FalconSAT has a sister project, FalconLAUNCH, to design and develop sounding rockets. The program is also offered as a senior capstone program with a multidisciplinary cadet team and faculty mentors. During the year, the FalconLAUNCH team designs, builds, tests and flies a solid-fueled rocket carrying cadet-designed and Department of Defense payloads.
In 1991, the cadets flew a 21-foot sounding rocket powered by a hybrid (solid fuel/liquid oxidizer) rocket motor to an altitude of 20,000 feet from Fort Carson, Colorado. Cadets continued to advance hybrid rocket propulsion technology by testing various combinations of fuels and oxidizers.
FalconLAUNCH VII, constructed by cadets in the Class of 2009, was the first multi-staged rocket in FalconLAUNCH history. In order to maximize altitude, the team opted for a “boosted dart” concept. The boost phase lasted approximately 4.5 seconds, during which approximately 100 pounds of propellant lifted the rocket to an altitude of about 12,000 feet.
Once the boost phase propellant was spent, a small, inert dart separated and coasted to an altitude of 354,724 feet, or 67 miles above Earth. The dart housed an avionics unit that ejected from the dart body frame at apogee so that the team could recover data from this stage of the flight.
For the past few years, the Academy has taken time away from the FalconLAUNCH program, but cadets say the Academy intends to restart the program this year.
Space has always been a part of the Academy curriculum. Since 1965, the school has offered a major in astronautical engineering, one of the few accredited undergraduate astronautics programs in the nation. The physics department also offers a major in space physics that deals with environmental problems in space. Additionally, the Academy offers an interdisciplinary space operations major. This major provides the necessary background for graduates to meet the needs of Air Force Space Command, also headquartered in Colorado Springs.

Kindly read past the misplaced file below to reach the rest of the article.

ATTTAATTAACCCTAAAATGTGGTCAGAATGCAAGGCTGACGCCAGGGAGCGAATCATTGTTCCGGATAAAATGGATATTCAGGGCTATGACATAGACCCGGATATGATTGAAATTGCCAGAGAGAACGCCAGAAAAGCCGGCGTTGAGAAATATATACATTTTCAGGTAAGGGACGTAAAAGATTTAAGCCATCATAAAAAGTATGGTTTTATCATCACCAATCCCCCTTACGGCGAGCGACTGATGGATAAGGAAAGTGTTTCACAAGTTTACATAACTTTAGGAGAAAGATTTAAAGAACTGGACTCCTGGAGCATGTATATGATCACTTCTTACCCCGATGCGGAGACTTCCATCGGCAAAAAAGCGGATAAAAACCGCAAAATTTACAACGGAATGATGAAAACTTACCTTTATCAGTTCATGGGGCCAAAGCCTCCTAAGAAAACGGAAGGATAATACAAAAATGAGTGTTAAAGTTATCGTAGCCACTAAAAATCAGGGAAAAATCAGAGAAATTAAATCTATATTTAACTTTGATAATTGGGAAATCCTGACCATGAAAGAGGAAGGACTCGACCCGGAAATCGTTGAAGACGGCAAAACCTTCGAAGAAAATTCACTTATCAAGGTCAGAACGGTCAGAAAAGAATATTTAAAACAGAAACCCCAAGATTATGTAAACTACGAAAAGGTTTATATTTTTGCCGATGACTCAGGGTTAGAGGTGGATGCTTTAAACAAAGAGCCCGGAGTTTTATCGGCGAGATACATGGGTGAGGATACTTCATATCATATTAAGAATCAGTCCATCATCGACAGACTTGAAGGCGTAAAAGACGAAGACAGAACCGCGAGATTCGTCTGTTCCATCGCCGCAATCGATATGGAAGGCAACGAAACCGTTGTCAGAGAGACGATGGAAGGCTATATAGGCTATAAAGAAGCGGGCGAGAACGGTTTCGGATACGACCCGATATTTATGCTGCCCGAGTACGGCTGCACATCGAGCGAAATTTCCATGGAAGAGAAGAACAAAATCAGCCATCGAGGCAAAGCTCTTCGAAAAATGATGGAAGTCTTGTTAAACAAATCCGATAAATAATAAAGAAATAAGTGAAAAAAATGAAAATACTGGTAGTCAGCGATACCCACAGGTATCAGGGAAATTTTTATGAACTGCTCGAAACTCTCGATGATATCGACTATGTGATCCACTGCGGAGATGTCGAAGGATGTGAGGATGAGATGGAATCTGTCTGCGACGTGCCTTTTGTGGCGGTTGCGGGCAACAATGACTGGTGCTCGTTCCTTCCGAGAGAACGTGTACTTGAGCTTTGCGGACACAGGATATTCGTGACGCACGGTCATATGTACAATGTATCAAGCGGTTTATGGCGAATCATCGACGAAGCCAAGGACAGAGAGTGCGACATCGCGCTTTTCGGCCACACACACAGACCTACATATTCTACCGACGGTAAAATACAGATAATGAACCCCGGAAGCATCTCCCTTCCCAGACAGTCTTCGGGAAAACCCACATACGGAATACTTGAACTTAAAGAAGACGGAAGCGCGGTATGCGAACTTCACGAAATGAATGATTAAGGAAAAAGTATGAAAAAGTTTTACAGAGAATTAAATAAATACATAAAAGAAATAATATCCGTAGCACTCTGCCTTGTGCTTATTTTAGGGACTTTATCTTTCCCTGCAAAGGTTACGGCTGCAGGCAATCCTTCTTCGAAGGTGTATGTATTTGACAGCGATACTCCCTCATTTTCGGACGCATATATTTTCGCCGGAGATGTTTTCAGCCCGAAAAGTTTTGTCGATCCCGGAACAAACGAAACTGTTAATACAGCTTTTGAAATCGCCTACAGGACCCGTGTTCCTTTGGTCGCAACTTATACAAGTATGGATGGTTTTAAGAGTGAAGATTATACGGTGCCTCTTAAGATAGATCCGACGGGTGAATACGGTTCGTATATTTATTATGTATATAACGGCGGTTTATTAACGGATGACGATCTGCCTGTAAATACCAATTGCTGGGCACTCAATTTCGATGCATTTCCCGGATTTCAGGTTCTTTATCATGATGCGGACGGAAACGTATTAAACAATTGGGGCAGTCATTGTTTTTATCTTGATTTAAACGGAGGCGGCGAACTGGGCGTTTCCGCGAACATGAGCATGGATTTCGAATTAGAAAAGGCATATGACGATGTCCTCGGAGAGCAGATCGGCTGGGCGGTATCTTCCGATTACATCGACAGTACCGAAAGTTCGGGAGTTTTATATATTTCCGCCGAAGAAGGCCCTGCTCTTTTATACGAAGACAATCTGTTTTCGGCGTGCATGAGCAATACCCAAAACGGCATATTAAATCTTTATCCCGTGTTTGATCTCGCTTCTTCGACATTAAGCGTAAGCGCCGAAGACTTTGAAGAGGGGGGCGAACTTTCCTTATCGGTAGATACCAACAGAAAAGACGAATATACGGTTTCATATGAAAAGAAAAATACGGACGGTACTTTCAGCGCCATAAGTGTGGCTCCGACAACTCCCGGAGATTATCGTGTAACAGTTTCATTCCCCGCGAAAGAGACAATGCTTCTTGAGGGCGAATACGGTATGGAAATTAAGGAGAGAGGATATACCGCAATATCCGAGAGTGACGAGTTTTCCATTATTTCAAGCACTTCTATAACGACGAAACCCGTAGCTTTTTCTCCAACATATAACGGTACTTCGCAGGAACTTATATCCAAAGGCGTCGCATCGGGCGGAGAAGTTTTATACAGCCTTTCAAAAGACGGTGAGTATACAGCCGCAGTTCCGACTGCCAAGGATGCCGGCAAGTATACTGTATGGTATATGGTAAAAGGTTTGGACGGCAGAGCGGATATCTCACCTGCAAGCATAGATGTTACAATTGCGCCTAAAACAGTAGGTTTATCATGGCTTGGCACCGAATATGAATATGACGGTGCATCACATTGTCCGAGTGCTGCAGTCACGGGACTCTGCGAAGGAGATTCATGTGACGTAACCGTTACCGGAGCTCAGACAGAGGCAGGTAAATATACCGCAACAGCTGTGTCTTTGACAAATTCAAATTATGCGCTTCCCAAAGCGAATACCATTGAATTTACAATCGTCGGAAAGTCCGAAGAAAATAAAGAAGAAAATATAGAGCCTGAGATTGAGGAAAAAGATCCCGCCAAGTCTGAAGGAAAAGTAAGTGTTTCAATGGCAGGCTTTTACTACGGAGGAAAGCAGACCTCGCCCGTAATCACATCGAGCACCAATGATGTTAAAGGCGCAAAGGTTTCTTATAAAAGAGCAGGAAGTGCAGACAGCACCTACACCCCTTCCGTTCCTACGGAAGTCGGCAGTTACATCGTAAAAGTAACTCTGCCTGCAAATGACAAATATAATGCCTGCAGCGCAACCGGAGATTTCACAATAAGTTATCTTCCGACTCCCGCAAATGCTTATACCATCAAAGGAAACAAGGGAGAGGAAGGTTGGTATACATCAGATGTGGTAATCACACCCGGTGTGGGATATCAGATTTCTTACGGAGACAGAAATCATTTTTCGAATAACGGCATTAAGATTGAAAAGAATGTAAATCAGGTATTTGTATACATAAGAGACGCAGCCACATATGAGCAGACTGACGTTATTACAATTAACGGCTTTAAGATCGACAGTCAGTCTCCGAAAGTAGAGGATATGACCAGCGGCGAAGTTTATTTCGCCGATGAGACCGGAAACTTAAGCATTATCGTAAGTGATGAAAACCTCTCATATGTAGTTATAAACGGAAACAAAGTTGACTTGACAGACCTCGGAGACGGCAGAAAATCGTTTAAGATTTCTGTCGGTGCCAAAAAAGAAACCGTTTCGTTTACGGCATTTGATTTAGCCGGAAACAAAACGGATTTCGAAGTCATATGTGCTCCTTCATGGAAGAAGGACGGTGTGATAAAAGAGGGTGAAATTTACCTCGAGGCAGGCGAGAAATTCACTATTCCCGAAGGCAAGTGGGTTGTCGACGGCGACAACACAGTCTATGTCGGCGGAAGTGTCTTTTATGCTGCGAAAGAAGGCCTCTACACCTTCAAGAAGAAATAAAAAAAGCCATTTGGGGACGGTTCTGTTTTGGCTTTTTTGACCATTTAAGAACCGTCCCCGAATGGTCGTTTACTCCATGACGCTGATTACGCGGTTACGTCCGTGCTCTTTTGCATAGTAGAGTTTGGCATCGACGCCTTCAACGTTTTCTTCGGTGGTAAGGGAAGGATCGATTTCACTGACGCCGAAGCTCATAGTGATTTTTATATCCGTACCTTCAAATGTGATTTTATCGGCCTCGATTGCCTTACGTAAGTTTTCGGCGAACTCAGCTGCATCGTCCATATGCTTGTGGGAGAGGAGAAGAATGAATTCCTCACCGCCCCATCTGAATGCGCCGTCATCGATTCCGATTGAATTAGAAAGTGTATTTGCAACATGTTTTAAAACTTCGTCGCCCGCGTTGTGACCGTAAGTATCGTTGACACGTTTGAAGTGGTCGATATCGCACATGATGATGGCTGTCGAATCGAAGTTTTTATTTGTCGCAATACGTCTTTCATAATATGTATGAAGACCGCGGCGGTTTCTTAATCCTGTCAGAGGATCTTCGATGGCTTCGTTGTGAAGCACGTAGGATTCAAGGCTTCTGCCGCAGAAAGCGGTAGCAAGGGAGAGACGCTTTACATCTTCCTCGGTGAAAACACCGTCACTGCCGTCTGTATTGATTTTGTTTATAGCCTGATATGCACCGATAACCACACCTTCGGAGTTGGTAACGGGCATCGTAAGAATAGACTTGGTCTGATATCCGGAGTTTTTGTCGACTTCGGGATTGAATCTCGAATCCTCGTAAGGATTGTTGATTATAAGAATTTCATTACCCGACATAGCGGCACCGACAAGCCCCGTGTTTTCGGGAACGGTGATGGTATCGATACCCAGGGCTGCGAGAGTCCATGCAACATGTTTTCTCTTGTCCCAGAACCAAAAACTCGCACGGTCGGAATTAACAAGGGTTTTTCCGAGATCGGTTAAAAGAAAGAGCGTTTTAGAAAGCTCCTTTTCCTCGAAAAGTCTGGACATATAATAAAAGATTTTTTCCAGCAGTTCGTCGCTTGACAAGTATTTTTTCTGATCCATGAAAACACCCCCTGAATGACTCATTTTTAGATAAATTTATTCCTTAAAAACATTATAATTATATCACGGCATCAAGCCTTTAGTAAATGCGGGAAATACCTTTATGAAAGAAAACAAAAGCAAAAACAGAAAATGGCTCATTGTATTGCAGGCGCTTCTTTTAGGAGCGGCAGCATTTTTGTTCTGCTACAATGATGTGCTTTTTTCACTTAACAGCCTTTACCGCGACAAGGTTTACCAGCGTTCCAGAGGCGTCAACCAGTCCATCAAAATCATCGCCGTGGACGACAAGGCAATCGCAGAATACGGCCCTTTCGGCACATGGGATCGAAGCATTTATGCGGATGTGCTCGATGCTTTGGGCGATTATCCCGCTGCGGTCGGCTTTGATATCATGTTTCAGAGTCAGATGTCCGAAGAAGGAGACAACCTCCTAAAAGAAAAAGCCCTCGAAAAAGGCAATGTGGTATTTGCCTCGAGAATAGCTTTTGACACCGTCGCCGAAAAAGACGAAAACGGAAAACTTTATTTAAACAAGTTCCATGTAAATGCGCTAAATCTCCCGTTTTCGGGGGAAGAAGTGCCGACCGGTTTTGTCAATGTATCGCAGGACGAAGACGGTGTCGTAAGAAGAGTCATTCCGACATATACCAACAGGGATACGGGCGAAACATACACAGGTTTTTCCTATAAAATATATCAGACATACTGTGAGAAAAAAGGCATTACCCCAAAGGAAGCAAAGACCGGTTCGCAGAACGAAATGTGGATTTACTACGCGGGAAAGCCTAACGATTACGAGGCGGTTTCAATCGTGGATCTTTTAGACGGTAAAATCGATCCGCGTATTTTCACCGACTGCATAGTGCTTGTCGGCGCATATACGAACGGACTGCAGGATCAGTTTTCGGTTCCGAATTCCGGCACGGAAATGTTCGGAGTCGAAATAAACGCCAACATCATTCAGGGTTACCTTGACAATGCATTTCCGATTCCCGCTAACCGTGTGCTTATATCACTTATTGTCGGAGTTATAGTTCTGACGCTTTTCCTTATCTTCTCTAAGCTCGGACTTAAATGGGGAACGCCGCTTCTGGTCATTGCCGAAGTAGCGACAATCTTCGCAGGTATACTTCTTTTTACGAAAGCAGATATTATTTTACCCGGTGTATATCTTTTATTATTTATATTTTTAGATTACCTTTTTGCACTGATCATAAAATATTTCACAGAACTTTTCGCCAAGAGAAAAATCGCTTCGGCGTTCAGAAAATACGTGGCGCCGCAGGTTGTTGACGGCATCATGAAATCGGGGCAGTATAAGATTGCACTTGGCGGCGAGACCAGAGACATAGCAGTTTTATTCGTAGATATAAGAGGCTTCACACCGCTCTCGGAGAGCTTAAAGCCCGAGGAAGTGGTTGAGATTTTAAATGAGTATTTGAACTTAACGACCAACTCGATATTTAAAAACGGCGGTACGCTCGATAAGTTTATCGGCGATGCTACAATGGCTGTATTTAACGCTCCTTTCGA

Many Air Force Academy graduates have become astronauts. Graduates participated in all aspects of space shuttle missions, from piloting the shuttles to serving as payload and mission specialists. Col. Karol Bobko, Class of 1959, was the first graduate in space, piloting the space shuttle Challenger in April 1983. Col. Fred Gregory, class of 1964, was the first African American to pilot a Space Shuttle (Challenger 1985) and to command a Space Shuttle (Discovery 1989). Col. John E. Blaha, a 1965 graduate, piloted Discovery in March 1989. Later he participated in joint U.S.-Russian research while residing aboard the space station Mir from September 1996 until January 1997. Maj. Susan J. Helms, Class of 1980, was the first female graduate to fly in space; she was a mission specialist aboard Endeavor in 1993. Lt. Col. Eileen Collins, a former professor in the mathematics department, became the first female to pilot a space shuttle in 1995.
The most recent Air Force Academy graduate in space is Colorado astronaut Jack Fischer. Fischer graduated from the Academy in 1996 with a Bachelor of Science in Astronautical Engineering. He went on to receive a Master of Science in Aeronautics and Astronautics from the Massachusetts Institute of Technology (MIT) in 1998 and is currently part of the Expedition 51/52 crew that launched to the International Space Station in April 2017. He will be on the ISS until September. Fischer said his childhood dream of becoming an astronaut led him to the Academy. He’s the 38th Academy graduate to become an astronaut.
Several U.S. Air Force Academy undergraduate engineering programs rank among the top in the nation and the Air Force Academy plays a vital role in the U.S. space program.